So besides being Becky’s parents why were these folks so meaningful to me? First off, Dwight drove me to high school along with Becky and maybe one or two others for years. Our high school was on his way to work. By playing our local classical radio station on the way to school he introduced me to a broad array of classical music!
When I joined the Episcopal church in 1965 who did I find there but the Sommer family! I had an immediate feeling of connection.
Maria once told me that when she and Dwight were dating he brought her bouquet of sweet peas. Evidently, he picked them on his way to see her. So growing them seemed like something I wanted to try. I know she had some flowers in her backyard, but don’t remember her growing them. I also remember she had terrible arthritis in her hands in her later years. I remember visiting once and being shocked to see braces on her wrists.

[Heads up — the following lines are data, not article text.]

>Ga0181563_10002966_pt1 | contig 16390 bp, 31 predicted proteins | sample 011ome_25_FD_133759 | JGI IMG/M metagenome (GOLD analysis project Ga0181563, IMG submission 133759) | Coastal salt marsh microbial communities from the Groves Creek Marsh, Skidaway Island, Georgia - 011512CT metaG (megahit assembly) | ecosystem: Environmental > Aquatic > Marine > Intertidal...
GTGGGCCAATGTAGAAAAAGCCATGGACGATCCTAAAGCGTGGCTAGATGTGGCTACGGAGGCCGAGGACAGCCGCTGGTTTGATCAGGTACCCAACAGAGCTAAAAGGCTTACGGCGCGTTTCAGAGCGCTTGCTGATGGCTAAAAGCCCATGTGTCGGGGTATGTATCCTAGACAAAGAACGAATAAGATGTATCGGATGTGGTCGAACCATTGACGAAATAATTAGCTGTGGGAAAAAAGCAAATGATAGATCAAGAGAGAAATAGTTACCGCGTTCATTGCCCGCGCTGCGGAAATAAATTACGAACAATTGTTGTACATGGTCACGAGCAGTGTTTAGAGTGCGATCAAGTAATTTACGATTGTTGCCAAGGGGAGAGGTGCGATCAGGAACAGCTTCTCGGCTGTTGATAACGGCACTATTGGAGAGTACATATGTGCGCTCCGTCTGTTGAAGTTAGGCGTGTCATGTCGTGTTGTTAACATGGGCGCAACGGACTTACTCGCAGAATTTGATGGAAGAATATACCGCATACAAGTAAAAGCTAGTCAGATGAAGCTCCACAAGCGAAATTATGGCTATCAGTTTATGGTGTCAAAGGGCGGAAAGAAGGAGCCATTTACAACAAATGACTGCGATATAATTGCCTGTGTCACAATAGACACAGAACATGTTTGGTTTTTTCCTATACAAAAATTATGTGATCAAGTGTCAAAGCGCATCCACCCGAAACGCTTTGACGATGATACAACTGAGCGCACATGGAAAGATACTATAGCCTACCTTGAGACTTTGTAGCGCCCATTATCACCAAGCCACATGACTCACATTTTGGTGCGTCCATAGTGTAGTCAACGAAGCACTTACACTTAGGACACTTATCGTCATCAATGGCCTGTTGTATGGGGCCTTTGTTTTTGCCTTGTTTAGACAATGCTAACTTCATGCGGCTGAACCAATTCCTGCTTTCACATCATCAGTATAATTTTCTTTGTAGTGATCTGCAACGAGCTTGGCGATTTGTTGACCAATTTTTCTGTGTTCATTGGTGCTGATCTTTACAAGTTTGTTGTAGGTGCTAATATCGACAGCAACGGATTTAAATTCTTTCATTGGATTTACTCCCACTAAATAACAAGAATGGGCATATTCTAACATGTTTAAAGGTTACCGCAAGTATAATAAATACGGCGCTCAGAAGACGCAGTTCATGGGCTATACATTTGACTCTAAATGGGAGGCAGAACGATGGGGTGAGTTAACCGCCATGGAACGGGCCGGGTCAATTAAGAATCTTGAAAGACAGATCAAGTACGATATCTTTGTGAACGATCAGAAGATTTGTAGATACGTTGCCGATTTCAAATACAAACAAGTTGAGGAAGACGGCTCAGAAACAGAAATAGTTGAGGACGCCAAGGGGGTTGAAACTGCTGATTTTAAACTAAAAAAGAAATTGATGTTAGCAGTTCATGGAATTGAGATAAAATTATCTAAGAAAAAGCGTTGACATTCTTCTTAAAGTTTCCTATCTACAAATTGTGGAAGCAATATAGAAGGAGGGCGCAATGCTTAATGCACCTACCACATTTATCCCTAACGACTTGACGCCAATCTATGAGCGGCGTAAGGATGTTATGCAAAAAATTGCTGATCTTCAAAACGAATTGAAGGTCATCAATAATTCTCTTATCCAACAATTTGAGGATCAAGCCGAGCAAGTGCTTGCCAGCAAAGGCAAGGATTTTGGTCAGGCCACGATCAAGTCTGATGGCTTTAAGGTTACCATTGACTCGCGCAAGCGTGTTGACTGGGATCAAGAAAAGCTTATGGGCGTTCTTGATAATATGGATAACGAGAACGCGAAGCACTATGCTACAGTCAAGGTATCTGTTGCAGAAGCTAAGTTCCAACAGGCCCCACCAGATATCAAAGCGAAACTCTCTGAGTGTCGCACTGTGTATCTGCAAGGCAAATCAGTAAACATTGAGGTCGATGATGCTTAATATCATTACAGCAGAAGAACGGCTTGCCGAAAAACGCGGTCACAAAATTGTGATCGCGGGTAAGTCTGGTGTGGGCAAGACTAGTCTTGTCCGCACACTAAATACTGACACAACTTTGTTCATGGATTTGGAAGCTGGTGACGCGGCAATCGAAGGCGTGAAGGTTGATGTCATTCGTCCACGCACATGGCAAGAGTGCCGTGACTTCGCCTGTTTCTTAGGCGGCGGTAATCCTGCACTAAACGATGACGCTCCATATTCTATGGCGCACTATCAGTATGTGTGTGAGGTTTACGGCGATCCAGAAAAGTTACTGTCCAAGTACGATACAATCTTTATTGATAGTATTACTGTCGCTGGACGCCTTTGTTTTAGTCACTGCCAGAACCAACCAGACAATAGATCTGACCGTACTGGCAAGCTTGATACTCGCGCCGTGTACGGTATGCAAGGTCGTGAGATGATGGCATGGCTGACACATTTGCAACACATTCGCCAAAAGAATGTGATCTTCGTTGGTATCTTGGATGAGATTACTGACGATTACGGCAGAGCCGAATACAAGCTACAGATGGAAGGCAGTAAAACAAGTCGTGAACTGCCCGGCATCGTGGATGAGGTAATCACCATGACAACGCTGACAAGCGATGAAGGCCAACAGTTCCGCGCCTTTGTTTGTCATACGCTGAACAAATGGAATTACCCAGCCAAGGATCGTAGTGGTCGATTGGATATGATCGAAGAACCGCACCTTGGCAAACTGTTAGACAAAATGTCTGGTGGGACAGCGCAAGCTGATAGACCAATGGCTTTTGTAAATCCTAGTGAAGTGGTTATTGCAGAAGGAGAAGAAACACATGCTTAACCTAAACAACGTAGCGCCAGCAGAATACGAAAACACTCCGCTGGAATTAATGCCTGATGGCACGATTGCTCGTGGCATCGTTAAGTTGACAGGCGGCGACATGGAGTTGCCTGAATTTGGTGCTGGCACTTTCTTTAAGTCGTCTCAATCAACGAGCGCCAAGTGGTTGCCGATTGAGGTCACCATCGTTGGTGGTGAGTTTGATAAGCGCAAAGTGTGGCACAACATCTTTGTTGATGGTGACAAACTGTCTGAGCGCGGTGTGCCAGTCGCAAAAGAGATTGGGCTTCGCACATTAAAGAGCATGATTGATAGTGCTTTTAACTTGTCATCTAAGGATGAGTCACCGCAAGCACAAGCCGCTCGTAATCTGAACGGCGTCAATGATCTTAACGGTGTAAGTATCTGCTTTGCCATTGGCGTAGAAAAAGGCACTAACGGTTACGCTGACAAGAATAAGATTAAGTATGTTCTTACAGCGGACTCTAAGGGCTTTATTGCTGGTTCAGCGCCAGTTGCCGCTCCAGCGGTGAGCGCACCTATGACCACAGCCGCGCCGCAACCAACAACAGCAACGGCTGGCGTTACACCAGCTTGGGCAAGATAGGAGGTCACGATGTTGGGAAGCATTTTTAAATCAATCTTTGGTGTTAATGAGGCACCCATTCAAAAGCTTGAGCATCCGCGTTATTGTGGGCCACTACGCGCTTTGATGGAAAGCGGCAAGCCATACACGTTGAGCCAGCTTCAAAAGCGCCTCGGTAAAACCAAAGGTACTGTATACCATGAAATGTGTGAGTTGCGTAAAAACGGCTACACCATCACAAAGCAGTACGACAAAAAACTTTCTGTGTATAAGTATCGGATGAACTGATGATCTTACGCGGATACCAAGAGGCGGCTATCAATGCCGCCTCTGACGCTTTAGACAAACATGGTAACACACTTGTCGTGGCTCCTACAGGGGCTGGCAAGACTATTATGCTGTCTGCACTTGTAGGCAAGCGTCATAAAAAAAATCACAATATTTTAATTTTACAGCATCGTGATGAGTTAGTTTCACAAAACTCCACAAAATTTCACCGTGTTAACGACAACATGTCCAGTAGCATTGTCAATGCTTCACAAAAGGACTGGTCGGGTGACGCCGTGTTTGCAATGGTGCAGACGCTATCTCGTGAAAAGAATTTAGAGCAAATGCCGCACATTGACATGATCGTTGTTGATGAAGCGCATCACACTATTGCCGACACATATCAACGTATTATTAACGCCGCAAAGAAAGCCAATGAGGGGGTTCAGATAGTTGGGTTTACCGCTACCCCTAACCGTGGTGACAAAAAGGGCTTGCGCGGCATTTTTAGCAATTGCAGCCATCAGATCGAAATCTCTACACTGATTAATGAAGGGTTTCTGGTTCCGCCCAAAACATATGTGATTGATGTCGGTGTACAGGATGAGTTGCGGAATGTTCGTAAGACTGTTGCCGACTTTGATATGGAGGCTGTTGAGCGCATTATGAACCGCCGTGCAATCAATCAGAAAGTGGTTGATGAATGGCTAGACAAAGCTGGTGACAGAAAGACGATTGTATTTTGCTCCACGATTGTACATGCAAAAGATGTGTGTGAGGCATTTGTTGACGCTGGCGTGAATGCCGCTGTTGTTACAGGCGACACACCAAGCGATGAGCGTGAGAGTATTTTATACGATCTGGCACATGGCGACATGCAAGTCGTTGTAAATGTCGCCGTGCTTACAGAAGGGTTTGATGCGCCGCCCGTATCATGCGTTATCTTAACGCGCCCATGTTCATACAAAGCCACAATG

Still, why this strong connection to my friend’s parents? Well, when my family of origin blew up in 1968 I needed a place to live for a few months until my classes began at the University of Cincinnati. The Sommer family took me in. Maria had a huge old gas stove with a side drawer. Times I was upset she would sit me down for tea. Pulling out the crackers she stored in that drawer (being always warm the drawer kept them dry), she would fix me jelly on warm crackers to go with the tea. Then she would let me talk if I wanted to talk or just sit and compose myself. Cannot remember a better example of Christ’s love and compassion in my entire life, except maybe Mary Dirkse. She is another story for a different time.
I think Maria would approve of these vines hanging down from the stone wall, especially when the humidity leaves huge drops of dew on the flowers and leaves. Wish I had a nifty drawer to keep my crackers dry!